Better Care Reconciliation Act (BCRA): State-by-State Estimates of Reductions in Federal Medicaid Funding
Medicaid Changes under the BCRA and Possible State Responses
Our analysis examines the changes in the BCRA that would phase out the enhanced matching rate for the ACA Medicaid expansion and limit federal Medicaid spending to a capped amount per enrollee for five eligibility groups (expansion adults, other adults, children, the elderly and people with disabilities). First, under the BCRA, for states that adopted the expansion as of March 1, 2017, the enhanced federal match would phase out from 90% in 2020 to 85% in 2021, 80% in 2022, 75% in 2023 and then to the regular state match rate in 2024 and beyond. This phase out lowers federal Medicaid spending relative to current law, under which federal financing for the expansion population would remain at 90% in 2020 and in subsequent years.
Second, under the BCRA, federal Medicaid spending for most enrollees would be limited to a set amount per enrollee. To establish these limits, states would use data from FY 2014-2016 to develop base year per enrollee spending that would be inflated to 2019 based on the medical component of the consumer price index (CPI-M). Beginning in 2020, federal spending would be limited to the federal share of spending based on per enrollee amounts calculated by inflating the base year spending by CPI-M for children and adults and CPI-M plus one percentage point for the elderly and disabled. Beginning in 2025, all per enrollee limits would be increased by general inflation (CPI-U). Certain spending and populations would be excluded from the per enrollee caps, including enrollees who do not receive the full scope of Medicaid benefits.
States could respond to these changes in federal policy in several ways. We examine changes in federal Medicaid spending under two possible scenarios of state responses: (1) All states, both expansion states and non-expansion states, fill gaps in the loss of federal funding and maintain coverage, including the ACA Medicaid expansion coverage, and (2) states that expanded Medicaid under the ACA fully drop their expansions but maintain spending and coverage for other groups, resulting in declines in both federal and state spending. In the second scenario, we model the loss of federal dollars that the state would have received had it fully maintained its expansion.
Estimated Changes, 2020-2029
Our analysis shows that federal spending over the 2020-2029 period would be reduced by $519 billion if states fill in the loss of federal funds, a 10% reduction in federal funds compared to federal funding projections under current law. Of this amount, $302 billion is attributable to the phase-out of the enhanced FMAP for the expansion population and $218 billion from the per enrollee caps that apply to all enrollment groups, including expansion adults (Figure 2).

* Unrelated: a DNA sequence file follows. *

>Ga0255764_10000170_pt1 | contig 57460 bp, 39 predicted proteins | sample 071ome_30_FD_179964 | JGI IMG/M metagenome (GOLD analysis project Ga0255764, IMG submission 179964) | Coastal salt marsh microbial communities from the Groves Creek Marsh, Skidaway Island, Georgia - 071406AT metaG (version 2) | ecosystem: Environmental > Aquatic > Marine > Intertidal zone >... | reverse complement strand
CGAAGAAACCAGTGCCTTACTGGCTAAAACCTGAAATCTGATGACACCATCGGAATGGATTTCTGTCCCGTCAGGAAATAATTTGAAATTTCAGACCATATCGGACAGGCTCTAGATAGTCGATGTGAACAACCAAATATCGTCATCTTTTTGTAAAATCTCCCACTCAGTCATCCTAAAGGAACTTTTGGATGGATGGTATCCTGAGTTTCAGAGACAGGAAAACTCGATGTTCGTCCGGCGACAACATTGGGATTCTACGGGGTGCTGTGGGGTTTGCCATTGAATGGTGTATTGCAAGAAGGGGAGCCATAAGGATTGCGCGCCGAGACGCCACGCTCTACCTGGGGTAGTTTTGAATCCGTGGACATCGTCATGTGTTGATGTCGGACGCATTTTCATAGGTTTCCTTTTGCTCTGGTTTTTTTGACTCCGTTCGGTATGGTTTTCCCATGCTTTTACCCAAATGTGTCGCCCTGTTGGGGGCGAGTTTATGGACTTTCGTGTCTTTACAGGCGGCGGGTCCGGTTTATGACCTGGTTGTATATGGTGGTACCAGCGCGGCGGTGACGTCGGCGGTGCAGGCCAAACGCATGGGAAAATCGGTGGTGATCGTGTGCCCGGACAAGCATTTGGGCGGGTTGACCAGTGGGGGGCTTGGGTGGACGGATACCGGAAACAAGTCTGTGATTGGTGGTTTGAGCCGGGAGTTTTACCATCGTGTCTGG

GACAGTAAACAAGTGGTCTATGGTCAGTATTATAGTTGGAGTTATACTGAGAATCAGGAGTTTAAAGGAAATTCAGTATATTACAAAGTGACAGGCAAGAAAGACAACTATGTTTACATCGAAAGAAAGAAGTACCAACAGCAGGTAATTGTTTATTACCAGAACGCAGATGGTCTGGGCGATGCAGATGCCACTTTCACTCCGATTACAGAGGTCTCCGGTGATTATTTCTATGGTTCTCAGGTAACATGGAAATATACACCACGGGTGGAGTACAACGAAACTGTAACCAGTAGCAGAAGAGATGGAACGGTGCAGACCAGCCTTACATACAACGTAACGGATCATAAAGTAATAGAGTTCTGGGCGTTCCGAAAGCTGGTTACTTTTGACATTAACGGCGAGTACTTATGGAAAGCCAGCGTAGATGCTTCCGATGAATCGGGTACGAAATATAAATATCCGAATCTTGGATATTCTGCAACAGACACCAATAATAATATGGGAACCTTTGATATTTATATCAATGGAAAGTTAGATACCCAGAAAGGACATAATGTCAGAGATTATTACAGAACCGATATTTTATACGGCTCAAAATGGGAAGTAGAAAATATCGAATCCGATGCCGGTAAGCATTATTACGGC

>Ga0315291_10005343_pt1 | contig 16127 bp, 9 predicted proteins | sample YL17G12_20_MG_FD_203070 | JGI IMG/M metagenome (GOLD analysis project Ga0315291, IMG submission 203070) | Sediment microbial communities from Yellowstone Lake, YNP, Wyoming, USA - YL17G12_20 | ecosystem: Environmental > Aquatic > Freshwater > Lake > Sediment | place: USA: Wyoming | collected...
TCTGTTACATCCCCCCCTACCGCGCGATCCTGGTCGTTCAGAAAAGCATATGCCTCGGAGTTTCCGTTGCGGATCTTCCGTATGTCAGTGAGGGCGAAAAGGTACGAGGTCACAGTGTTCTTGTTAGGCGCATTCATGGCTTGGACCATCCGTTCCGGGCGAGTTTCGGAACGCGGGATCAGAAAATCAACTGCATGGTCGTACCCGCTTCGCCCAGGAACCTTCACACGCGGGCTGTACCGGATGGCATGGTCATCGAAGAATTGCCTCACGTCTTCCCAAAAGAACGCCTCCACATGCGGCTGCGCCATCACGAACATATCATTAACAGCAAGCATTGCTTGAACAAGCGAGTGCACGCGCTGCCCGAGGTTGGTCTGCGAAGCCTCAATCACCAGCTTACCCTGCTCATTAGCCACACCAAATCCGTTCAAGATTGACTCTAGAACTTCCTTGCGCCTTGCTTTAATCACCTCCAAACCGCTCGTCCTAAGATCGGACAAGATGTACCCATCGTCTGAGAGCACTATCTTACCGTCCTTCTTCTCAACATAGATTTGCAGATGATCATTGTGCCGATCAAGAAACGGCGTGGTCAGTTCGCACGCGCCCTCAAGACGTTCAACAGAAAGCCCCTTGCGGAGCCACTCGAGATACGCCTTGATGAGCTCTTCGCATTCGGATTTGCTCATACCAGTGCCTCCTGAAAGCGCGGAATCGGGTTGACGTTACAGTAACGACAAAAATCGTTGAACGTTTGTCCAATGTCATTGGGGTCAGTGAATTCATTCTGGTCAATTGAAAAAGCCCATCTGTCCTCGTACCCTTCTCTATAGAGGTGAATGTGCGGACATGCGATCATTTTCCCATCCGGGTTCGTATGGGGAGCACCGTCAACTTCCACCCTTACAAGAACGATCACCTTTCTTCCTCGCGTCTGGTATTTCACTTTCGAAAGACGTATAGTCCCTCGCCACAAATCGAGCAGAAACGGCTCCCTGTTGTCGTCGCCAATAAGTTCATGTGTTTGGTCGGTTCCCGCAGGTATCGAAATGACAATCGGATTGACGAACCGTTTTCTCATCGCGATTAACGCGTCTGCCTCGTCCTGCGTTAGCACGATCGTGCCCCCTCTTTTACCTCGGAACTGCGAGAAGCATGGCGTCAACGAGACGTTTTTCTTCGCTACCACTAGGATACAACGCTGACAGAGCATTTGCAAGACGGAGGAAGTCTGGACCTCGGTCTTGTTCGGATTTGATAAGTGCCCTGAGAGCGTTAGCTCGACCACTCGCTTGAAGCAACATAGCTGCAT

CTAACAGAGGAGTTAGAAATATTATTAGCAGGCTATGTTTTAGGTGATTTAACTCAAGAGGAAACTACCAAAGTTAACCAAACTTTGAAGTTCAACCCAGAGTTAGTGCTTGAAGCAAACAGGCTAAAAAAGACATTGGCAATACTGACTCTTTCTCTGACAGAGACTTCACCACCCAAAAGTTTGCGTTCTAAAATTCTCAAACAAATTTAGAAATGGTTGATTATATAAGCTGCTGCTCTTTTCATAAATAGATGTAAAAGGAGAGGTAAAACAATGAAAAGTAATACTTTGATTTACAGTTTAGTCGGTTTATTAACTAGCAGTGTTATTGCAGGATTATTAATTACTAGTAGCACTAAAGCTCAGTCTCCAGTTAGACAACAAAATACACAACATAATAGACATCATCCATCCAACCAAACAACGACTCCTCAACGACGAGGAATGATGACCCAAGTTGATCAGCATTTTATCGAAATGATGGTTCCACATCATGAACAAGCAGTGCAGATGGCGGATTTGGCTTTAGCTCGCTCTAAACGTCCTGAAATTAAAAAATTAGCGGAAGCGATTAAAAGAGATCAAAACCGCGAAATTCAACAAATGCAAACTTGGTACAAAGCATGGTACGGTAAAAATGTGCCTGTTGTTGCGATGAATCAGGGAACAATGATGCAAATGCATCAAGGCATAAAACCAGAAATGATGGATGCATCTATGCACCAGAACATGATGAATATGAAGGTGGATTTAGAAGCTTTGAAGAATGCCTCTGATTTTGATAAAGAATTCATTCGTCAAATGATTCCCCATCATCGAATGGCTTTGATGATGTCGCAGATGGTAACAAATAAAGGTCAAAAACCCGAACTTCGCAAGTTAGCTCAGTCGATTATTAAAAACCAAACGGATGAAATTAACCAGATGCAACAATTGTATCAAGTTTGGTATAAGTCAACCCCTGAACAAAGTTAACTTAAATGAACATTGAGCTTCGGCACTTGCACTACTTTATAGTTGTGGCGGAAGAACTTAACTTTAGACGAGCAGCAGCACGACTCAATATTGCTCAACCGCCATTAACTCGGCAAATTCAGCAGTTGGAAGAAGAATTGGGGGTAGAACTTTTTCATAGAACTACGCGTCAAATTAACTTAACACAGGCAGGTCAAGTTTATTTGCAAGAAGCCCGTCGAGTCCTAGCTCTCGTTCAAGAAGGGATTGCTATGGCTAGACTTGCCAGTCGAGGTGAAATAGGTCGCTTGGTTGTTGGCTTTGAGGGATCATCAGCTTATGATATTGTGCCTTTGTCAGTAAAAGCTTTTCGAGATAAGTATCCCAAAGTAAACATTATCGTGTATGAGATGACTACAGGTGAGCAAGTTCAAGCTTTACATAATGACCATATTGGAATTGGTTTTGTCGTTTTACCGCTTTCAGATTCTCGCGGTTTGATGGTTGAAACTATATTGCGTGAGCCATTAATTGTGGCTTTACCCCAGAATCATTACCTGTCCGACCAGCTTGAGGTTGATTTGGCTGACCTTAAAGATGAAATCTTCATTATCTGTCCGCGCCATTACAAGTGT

Examining the reductions by group shows that most of the federal reductions would be for spending for ACA expansion adults ($345 billion). This reduction is much larger than the reduction for other groups because it accounts for the phase-out of the enhanced matching funds as well as limiting growth on per enrollee spending. Together, these changes across all population groups would result in a 31% reduction in federal funds relative to spending under current law. Over the ten year period, per enrollee caps also would result in reductions in federal funding for all groups except for the aged (Figure 3).
Generally, prior to 2025, the per enrollee growth limits for the aged in the BCRA would be higher than anticipated growth in per enrollee costs under current law. This analysis assumes that states could use the higher amounts for the aged to offset lower spending in other groups. However, because states still need to match federal spending under the BCRA, it is unclear whether this will occur. If states do not provide additional state matching dollars to access these funds, then overall federal reductions could be $73.4 billion lower over the 2020-2029 period.
State-by-state changes would vary greatly depending on the current size of the state’s Medicaid program, its case mix of enrollment across eligibility groups, and whether or not the state expanded Medicaid under the ACA (Table 1).
Estimated Changes, 2029
In the last year of our analysis, 2029, we estimate that the reductions in federal funds would be $114 billion (a 16% decline) if states maintain their programs. Of this amount, $50 billion is attributable to the phase-out of the enhanced FMAP for the expansion population and $64 billion from the per enrollee caps for all groups, including the expansion population (Figure 4 and Table 2). The relative contribution of the changes in FMAP and per enrollee cap changes over time, with the cap accounting for a larger share of the decline in federal dollars as per enrollee caps become more binding. This result is similarly seen in the estimates by eligibility group under Scenario 1 (Figure 5), which show that the reductions across groups in the last year would be a higher percentage reduction than over the ten-year period for all groups except the aged. Limits or caps in per enrollee spending for the aged would still not be binding in 2029, although caps would likely become binding for this group very soon after 2029 as growth per enrollee is limited to the CPI-U inflation factor. (Figure 5)